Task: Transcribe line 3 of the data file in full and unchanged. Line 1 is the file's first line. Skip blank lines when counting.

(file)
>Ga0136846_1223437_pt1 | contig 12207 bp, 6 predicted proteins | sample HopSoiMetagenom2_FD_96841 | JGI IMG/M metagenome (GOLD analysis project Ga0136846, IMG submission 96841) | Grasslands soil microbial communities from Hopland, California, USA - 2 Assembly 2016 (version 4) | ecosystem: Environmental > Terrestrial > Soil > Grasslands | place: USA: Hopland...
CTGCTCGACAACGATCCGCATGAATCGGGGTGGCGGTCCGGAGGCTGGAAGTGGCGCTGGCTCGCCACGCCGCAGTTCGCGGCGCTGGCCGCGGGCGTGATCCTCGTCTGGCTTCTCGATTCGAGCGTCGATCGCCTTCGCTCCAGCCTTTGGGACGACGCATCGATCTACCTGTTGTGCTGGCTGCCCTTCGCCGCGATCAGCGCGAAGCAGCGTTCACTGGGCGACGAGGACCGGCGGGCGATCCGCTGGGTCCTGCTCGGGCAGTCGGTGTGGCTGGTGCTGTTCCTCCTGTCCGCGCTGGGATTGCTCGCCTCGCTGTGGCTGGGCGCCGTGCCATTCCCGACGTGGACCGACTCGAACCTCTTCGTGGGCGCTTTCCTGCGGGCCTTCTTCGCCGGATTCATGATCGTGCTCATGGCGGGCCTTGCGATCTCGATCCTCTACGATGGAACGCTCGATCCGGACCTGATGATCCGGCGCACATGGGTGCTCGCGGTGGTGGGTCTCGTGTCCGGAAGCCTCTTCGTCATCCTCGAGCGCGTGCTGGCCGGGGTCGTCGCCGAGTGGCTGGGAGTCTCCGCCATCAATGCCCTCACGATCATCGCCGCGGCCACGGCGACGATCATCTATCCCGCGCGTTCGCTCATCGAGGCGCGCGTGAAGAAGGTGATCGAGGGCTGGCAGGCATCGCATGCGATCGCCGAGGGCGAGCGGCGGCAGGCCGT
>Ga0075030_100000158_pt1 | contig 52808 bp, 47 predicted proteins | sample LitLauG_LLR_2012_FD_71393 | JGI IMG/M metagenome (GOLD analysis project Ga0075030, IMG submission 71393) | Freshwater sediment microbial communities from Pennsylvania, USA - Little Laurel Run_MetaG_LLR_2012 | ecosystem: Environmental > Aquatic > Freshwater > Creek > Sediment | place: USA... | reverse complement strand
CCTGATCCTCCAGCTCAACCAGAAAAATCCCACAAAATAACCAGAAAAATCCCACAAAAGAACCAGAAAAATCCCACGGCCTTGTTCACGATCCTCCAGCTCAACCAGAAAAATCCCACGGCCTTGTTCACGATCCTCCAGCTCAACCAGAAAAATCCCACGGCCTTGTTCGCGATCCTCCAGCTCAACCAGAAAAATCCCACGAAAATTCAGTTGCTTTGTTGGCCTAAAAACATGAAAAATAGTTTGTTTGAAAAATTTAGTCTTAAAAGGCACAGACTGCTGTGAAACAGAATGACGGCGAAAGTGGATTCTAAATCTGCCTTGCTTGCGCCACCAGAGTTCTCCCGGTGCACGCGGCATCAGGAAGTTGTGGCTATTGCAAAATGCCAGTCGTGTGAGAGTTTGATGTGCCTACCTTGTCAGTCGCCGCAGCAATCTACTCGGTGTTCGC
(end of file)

>Ga0075030_100000158_pt1 | contig 52808 bp, 47 predicted proteins | sample LitLauG_LLR_2012_FD_71393 | JGI IMG/M metagenome (GOLD analysis project Ga0075030, IMG submission 71393) | Freshwater sediment microbial communities from Pennsylvania, USA - Little Laurel Run_MetaG_LLR_2012 | ecosystem: Environmental > Aquatic > Freshwater > Creek > Sediment | place: USA... | reverse complement strand